I'm trying to say that you can fly fewer revenue-generating flights in a day when flying longer stage lengths as opposed to shorter stage lengths. It is easier to schedule ten 500nm stage length flights then two 5000nm ones because the shorter stage lengths allow more flights during "desirable" flight times.

If I fly JFK to LHR, I need to leave JFK at night to arrive in LHR in the morning, then I leave LHR in the morning to arrive at JFK in the late afternoon to prepare for my return evening trip. That's two flights in a 24-hour period.

During that same "24 hours" (actually more like 14-16 hours in a single day), I could fly a round-trip from JFK to BOS, DCA and PHL. Maybe even get in a CLE R/T. Or hit smaller cities like SYR, ALB, BGM, ITH, BWI, and other cities in MD, PA, NY, VT, MA, RI, and such.
 
ANother
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Joined: Thu Nov 03, 2005 2:47 am

RE: Why So Few Long Haul Low Cost Carriers?

Sun Jan 07, 2007 1:20 am

Quoting Viscount724 (Reply 15):
Although a charter carrier initially, I wouldn't consider Wardair as "low cost".

True, they had a different business model, but in the sense they could charge lower fares they were perceived as being low cost, at least to their customers.

The point I was trying to make is there is nothing 'new' in long-haul LCC. A quick google, or posing a question in this forum would have told them that.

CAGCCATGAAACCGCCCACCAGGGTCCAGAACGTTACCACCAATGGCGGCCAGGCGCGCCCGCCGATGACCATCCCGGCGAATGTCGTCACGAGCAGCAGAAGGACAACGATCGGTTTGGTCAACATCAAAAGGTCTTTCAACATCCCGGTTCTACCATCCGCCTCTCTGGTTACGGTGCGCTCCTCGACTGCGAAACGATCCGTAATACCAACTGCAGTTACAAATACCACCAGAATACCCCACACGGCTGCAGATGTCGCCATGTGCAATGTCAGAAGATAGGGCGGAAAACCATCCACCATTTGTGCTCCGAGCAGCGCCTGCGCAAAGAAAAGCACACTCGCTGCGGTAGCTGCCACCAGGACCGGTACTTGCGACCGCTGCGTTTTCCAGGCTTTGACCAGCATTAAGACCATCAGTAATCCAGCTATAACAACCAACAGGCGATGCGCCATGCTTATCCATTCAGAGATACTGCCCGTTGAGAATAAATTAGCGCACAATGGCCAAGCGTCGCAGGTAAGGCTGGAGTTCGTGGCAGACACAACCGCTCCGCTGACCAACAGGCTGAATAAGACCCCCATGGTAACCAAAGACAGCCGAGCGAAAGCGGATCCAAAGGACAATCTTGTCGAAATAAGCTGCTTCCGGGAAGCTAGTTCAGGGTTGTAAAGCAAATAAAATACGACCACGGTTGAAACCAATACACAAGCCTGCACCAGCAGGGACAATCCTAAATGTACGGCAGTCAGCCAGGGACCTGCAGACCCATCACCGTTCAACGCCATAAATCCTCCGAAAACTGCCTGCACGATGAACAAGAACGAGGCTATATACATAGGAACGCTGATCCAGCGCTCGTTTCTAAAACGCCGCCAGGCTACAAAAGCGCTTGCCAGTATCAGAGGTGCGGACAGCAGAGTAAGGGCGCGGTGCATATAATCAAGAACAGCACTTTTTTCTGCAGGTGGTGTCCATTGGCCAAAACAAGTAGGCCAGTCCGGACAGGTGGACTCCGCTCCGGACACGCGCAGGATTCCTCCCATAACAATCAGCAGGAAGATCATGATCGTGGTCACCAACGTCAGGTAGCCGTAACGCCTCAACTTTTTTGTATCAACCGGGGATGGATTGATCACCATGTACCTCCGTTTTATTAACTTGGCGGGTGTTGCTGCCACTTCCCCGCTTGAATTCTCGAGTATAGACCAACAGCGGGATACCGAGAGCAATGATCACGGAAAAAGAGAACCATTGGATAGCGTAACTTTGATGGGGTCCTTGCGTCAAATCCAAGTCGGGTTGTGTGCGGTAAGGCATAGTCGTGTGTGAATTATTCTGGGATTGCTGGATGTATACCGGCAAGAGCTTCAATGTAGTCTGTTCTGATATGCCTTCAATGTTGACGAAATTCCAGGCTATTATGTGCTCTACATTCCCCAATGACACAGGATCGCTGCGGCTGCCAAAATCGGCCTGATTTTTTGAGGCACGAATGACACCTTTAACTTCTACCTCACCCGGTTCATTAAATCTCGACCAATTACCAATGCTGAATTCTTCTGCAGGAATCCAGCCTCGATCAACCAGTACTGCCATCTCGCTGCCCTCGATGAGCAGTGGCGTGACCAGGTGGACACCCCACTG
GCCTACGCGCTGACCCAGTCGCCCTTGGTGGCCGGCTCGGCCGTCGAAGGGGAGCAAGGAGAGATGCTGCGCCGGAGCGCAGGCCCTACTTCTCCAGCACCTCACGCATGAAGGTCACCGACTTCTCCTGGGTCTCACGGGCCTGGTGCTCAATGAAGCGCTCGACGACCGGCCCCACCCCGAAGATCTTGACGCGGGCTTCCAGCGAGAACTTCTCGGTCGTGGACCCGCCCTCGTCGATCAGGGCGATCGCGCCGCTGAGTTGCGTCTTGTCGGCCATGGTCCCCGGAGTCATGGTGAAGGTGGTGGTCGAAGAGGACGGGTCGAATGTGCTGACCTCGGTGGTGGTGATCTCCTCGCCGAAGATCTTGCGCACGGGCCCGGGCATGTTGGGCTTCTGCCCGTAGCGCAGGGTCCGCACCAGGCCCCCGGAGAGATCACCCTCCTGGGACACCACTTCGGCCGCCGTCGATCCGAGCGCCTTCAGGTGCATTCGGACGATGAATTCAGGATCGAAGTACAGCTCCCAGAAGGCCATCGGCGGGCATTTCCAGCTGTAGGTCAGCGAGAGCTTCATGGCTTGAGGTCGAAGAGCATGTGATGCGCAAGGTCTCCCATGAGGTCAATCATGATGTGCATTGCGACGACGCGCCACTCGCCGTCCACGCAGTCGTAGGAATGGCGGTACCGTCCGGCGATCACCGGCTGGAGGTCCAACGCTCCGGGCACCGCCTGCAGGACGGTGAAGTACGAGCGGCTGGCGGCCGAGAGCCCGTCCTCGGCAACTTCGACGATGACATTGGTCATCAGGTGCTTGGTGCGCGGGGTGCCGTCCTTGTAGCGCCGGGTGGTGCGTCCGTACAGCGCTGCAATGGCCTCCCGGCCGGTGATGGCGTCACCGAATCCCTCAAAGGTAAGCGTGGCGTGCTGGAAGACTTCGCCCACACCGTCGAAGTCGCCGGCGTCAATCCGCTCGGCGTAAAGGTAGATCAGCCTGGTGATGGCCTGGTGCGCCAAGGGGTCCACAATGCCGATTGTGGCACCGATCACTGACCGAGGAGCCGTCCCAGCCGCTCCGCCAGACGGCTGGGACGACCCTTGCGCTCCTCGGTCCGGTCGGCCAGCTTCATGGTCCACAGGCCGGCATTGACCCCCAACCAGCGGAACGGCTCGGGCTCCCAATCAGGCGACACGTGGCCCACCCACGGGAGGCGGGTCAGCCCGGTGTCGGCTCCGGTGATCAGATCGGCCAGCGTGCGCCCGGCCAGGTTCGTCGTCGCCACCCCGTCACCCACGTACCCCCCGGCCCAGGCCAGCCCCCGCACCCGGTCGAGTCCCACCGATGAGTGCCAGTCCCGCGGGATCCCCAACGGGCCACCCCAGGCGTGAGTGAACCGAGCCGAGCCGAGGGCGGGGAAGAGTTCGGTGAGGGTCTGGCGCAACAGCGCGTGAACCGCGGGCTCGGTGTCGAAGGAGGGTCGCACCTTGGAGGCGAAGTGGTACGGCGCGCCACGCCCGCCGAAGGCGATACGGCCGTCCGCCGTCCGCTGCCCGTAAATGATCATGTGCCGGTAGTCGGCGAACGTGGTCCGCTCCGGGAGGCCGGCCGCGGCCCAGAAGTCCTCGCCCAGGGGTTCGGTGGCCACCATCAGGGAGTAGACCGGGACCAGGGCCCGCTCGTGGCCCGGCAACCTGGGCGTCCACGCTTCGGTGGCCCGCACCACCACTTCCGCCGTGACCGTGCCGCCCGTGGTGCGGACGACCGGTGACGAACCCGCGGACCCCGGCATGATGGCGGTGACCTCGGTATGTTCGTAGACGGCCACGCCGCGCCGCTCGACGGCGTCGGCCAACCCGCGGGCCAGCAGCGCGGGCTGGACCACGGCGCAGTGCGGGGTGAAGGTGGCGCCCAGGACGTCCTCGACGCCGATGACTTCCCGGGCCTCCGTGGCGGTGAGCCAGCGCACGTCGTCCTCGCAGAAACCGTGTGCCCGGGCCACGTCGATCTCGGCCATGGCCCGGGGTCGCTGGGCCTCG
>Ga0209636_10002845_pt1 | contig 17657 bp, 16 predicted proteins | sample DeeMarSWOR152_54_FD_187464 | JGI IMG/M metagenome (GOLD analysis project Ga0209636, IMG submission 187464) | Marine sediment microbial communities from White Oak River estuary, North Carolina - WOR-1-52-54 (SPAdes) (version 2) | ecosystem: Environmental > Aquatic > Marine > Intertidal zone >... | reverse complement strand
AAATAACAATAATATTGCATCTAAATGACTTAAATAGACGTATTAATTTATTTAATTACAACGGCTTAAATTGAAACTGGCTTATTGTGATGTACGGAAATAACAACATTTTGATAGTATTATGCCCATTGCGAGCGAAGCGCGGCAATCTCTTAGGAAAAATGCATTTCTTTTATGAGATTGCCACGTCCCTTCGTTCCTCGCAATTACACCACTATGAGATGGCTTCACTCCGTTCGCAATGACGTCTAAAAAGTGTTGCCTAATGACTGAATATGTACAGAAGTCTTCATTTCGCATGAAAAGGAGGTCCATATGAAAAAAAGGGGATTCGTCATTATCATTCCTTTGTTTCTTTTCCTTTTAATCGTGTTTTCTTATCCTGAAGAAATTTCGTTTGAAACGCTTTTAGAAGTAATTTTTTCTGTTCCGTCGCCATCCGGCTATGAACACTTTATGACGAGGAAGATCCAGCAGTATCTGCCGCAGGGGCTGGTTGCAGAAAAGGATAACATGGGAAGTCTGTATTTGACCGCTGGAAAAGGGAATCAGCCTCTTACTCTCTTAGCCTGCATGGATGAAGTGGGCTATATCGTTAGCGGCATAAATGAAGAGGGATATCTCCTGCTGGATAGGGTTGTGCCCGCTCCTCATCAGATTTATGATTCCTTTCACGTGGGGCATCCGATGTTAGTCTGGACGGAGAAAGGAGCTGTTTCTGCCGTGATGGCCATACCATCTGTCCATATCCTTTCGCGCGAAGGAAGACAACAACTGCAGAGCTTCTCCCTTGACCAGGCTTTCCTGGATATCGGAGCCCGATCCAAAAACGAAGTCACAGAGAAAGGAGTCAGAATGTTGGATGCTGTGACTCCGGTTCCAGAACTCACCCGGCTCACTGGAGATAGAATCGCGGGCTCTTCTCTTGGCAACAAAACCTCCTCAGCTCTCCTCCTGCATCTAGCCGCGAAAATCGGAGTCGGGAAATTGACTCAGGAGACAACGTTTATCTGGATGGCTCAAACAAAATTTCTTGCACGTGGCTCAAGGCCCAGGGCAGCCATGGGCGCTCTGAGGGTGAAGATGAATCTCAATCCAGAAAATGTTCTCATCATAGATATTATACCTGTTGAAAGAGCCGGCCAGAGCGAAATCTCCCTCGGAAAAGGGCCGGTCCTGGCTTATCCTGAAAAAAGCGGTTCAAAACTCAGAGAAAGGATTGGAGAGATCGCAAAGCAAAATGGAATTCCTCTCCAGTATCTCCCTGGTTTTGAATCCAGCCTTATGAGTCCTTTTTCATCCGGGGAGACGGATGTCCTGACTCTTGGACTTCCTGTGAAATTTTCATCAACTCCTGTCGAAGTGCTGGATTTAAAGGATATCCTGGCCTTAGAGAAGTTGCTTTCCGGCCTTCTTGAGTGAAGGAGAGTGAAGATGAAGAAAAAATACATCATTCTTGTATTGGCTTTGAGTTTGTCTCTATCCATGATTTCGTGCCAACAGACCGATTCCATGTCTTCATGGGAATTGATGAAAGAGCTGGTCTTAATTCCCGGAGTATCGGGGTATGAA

787kq
Posts: 377
Joined: Wed Mar 08, 2006 6:52 am

RE: Why So Few Long Haul Low Cost Carriers?

Sun Jan 07, 2007 1:24 pm

Large long-haul aircraft have higher daily utilization on average. An example is from Air New Zealand, where the long-haul aircraft have utilization of about 14 hours, while short-haul aircraft have less. This issue is that its harder for LCC's to have higher utilization than other airlines, though possible.

http://www.airnewzealand.com/aboutus/fleet/default.htm

Although some long-haul flights spend a lot of time on the ground (many flights to deep South America for example), its often easier to get good utilization with a combination of flights to and from Europe and some domestic or other flying. East coast to Europe, turn to US, quick turn to Caribbean or fly to West Coast. The issue of lack of utilization could occur with a small fleet, or few destinations. Otherwise, good scheduling dictates high utilization at good hours.